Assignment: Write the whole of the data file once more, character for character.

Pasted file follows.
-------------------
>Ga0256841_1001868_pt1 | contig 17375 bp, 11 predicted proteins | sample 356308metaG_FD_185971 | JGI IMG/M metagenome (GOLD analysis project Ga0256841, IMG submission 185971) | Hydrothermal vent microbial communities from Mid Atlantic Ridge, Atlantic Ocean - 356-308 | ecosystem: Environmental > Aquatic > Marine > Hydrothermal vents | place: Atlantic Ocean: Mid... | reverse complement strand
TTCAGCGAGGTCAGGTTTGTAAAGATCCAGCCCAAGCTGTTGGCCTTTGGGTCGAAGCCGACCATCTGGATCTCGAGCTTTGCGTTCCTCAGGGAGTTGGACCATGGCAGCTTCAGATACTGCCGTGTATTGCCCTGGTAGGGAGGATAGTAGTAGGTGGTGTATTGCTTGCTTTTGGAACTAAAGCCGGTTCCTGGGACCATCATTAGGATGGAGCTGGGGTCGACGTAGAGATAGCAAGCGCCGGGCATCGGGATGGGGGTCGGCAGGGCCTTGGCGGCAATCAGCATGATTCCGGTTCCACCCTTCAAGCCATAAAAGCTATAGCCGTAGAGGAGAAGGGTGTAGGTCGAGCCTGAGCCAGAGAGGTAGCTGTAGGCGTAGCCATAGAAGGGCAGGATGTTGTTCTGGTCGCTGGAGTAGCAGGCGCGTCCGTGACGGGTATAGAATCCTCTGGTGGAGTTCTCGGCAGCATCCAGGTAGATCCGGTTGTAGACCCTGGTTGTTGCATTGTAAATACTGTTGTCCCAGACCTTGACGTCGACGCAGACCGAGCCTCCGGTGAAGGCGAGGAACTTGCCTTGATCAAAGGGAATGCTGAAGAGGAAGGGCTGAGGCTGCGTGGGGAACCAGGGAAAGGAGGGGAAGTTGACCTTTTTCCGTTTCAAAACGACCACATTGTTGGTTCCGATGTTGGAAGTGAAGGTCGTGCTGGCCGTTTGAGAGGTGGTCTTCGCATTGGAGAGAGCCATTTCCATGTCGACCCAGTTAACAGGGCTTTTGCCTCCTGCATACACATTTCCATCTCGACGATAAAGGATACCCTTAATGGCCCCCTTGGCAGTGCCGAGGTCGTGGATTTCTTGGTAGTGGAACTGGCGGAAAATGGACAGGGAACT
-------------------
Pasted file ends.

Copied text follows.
>Ga0256841_1001868_pt1 | contig 17375 bp, 11 predicted proteins | sample 356308metaG_FD_185971 | JGI IMG/M metagenome (GOLD analysis project Ga0256841, IMG submission 185971) | Hydrothermal vent microbial communities from Mid Atlantic Ridge, Atlantic Ocean - 356-308 | ecosystem: Environmental > Aquatic > Marine > Hydrothermal vents | place: Atlantic Ocean: Mid... | reverse complement strand
TTCAGCGAGGTCAGGTTTGTAAAGATCCAGCCCAAGCTGTTGGCCTTTGGGTCGAAGCCGACCATCTGGATCTCGAGCTTTGCGTTCCTCAGGGAGTTGGACCATGGCAGCTTCAGATACTGCCGTGTATTGCCCTGGTAGGGAGGATAGTAGTAGGTGGTGTATTGCTTGCTTTTGGAACTAAAGCCGGTTCCTGGGACCATCATTAGGATGGAGCTGGGGTCGACGTAGAGATAGCAAGCGCCGGGCATCGGGATGGGGGTCGGCAGGGCCTTGGCGGCAATCAGCATGATTCCGGTTCCACCCTTCAAGCCATAAAAGCTATAGCCGTAGAGGAGAAGGGTGTAGGTCGAGCCTGAGCCAGAGAGGTAGCTGTAGGCGTAGCCATAGAAGGGCAGGATGTTGTTCTGGTCGCTGGAGTAGCAGGCGCGTCCGTGACGGGTATAGAATCCTCTGGTGGAGTTCTCGGCAGCATCCAGGTAGATCCGGTTGTAGACCCTGGTTGTTGCATTGTAAATACTGTTGTCCCAGACCTTGACGTCGACGCAGACCGAGCCTCCGGTGAAGGCGAGGAACTTGCCTTGATCAAAGGGAATGCTGAAGAGGAAGGGCTGAGGCTGCGTGGGGAACCAGGGAAAGGAGGGGAAGTTGACCTTTTTCCGTTTCAAAACGACCACATTGTTGGTTCCGATGTTGGAAGTGAAGGTCGTGCTGGCCGTTTGAGAGGTGGTCTTCGCATTGGAGAGAGCCATTTCCATGTCGACCCAGTTAACAGGGCTTTTGCCTCCTGCATACACATTTCCATCTCGACGATAAAGGATACCCTTAATGGCCCCCTTGGCAGTGCCGAGGTCGTGGATTTCTTGGTAGTGGAACTGGCGGAAAATGGACAGGGAACT